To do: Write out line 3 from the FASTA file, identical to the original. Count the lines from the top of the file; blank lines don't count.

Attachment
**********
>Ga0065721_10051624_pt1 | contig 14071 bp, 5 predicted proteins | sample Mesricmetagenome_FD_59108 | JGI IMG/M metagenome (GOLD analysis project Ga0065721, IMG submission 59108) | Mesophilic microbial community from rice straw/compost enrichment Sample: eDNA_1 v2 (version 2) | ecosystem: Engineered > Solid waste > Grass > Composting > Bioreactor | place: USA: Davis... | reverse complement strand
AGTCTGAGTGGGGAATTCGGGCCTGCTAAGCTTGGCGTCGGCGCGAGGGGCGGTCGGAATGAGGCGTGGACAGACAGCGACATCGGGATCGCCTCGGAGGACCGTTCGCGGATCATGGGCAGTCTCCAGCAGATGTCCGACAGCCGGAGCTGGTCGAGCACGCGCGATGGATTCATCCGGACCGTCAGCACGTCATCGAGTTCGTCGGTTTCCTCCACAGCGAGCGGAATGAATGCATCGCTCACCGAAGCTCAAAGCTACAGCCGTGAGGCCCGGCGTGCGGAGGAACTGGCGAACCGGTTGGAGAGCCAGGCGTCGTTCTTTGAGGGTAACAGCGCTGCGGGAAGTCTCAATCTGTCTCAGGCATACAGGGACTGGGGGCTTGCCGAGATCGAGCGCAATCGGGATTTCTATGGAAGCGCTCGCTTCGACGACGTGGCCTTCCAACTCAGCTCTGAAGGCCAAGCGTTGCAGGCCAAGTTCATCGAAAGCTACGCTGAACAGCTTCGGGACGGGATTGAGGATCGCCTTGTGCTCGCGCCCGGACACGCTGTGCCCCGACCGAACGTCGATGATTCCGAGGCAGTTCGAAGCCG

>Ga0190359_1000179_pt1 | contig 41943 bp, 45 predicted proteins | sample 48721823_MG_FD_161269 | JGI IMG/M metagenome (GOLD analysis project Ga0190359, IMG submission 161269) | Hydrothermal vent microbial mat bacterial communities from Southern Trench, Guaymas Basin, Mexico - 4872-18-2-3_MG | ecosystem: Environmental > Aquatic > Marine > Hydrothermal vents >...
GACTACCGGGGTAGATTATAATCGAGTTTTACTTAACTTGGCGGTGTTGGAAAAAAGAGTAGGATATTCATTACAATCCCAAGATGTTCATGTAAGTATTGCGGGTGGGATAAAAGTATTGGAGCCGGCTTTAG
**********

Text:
>Ga0190359_1000179_pt1 | contig 41943 bp, 45 predicted proteins | sample 48721823_MG_FD_161269 | JGI IMG/M metagenome (GOLD analysis project Ga0190359, IMG submission 161269) | Hydrothermal vent microbial mat bacterial communities from Southern Trench, Guaymas Basin, Mexico - 4872-18-2-3_MG | ecosystem: Environmental > Aquatic > Marine > Hydrothermal vents >...